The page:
A Personal Wellness Assessment can help you bounce back from the brink of burnout.

Please contact me for further details; lindsay@gentlespirithealing.co.uk

Burnout is a gift. It’s a wake-up call. Are you awake?

Or, will you continue to sleepwalk?

 

Reiki and Psychotherapy to Treat Trauma

Reiki and Psychotherapy to Treat Trauma | Gentle Spirit Healing

Trauma is part of everyday life. Sudden illness, accidents, divorce and death arouse powerful and distressing reactions in us on an emotional, physical, psychological and spiritual level. These may ease over time but sometimes professional help is needed.

Initially as a result of trauma you may feel shocked, numb, frightened and unable to accept what has happened. You may also feel remote or cut off from your feelings, other people and from the event itself, as if what has happened is hazy and unreal or like a scene from a film.

Gradually, as this first stage shifts, other thoughts and emotions take their place and you can find yourself feeling helplessness, angry, guilty and sad or an overwhelming mixture of all of these at the same time.

You might find yourself having sleep problems, feeling anxious and irritable or unable to cope, you may lose your appetite and find it difficult to concentrate. Sometimes a condition known as Post-traumatic Stress Disorder (PTSD) develops with a range of symptoms;

  • re-experiencing the trauma through vivid and distressing memories or dreams
  • feeling numb as though you don’t have the same range of feelings as normal
  • being in a constant state of alertness and anticipating danger

At this point, you may want to think about getting professional help.

GPs may suggest psychotherapy first and may also prescribe tranquillisers a and antidepressants.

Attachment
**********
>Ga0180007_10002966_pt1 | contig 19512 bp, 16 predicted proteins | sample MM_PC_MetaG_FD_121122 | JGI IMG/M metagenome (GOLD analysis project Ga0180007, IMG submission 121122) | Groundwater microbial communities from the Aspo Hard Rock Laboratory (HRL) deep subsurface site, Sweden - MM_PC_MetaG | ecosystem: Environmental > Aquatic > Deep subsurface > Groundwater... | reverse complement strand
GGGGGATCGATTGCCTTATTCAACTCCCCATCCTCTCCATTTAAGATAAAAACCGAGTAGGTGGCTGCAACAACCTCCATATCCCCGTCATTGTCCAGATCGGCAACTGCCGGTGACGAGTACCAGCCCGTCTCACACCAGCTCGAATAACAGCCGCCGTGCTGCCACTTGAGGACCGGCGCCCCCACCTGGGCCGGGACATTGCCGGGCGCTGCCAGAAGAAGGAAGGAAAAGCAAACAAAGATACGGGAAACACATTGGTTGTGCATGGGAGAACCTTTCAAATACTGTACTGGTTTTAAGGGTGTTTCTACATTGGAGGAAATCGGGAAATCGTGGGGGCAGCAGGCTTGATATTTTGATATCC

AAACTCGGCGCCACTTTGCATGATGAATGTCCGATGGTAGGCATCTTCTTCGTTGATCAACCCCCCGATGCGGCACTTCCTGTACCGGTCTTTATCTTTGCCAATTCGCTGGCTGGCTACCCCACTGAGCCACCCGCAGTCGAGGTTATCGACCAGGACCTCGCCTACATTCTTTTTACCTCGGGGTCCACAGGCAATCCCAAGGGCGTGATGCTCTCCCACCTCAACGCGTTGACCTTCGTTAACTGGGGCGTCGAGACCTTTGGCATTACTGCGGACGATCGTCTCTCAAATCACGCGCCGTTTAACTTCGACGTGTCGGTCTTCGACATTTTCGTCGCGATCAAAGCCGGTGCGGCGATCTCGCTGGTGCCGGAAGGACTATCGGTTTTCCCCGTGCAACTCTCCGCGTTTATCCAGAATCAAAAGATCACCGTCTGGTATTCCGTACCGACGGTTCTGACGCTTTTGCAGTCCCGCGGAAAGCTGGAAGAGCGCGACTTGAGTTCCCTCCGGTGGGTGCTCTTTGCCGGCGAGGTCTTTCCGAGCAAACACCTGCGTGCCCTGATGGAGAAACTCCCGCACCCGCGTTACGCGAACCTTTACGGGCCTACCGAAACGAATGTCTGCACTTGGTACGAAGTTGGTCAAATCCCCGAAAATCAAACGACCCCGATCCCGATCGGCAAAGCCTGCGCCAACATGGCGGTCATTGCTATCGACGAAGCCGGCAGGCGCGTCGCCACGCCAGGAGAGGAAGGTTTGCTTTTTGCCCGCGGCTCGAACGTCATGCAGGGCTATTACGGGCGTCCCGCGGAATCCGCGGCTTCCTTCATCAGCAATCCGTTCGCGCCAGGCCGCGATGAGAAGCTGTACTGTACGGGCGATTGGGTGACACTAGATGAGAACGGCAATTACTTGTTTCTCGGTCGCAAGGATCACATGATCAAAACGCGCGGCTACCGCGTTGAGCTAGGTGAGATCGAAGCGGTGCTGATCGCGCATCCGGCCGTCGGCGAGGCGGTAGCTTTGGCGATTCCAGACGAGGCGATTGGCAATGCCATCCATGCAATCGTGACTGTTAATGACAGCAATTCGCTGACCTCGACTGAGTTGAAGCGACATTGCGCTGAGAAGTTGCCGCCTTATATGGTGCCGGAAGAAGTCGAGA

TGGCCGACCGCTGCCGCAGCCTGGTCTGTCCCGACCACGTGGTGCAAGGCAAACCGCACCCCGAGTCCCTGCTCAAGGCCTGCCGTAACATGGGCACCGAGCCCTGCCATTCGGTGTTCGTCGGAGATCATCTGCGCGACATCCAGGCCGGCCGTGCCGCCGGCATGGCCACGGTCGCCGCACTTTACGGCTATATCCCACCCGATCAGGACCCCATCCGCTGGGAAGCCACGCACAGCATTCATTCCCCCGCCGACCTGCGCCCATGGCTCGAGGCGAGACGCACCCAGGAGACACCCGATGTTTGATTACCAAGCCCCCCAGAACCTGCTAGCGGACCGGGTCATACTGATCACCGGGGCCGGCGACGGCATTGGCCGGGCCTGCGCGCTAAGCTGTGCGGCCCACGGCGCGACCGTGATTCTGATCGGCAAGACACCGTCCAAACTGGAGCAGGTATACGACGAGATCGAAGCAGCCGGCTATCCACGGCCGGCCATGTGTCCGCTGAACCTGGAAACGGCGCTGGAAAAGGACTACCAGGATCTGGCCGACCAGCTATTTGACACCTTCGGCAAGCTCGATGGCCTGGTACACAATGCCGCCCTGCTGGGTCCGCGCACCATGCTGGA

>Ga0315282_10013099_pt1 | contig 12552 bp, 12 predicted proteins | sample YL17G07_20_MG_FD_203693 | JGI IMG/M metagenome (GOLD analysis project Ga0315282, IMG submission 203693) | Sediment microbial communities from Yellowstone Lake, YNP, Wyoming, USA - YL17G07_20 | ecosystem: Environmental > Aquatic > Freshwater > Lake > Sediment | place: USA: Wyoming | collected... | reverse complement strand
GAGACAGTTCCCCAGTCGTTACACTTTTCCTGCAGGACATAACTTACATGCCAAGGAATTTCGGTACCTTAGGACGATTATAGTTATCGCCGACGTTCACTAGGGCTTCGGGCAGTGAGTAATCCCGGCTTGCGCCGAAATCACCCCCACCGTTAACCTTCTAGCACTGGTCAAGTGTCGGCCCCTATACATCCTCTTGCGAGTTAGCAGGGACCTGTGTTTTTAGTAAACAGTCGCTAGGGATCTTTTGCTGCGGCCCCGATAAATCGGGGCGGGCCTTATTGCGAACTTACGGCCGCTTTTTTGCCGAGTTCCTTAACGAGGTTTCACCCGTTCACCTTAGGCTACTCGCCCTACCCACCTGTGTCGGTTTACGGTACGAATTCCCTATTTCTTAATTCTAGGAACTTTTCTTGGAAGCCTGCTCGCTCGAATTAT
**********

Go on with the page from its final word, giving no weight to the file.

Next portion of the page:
I have found the combination of psychotherapy and Reiki, a gentle Japanese form of energy healing, produces good results in treating clients recovering from trauma.

Reiki is simple, safe and non-invasive. It uses no pressure or manipulation of the body and is carried out whilst you are lying down fully-clothed on a massage table, covered by a warm blanket.

Reiki and Psychotherapy to Treat Trauma | Gentle Spirit Healing

Reiki Healing Room

If you have experienced physical and sexual violation, either recently or in the past, and you feel vulnerable, frightened and invaded, Reiki provides a gentle healing environment where deep-seated emotions can be released without the need to talk through the painful experience.

Talking can have the effect of triggering the traumatic experience causing you to relive it. Going over and over the event can reinforce the wound meaning it can never form the protective layer that allows it to heal naturally as it is constantly being exposed. In that sense, psychological healing is no different from physical healing.

Reiki can be conducted non-verbally allowing profound feelings of grief and loss to be worked through where words are inadequate to express the depths of personal pain. The Reiki healing room offers a safe, non-judgmental space for you and treatments bring relief as well as activating a natural process to restore your emotional, physical, mental and spiritual well-being.

Once the initial healing process has begun psychotherapy is useful to gently explore and make sense of what has happened to you at your own pace.

What are your thoughts or experiences on this topic?  

 

 

Self-care for Therapists – One Day Workshop

Gentle Spirit Healing, in partnership with FreshStart Psychotherapy, are delighted to be holding a one-day practical workshop on Saturday 21st January (further details below).

Why an Entrepreneurial Mindset is Key for a Successful Therapy Practice | Therapists self-careLindsay Percival is a UKCP registered Integrative Psychotherapist and a Reiki Master-Teacher with over 10 years’ experience in running workshops on self-care.

As therapists, we have a deep personal commitment – some might say a calling – to help others toward better mental health and wellbeing. By nature, we are caring and compassionate people but in this, we also run a high risk of burnout because our job is to listen deeply and to treat the toxic effects of trauma every day.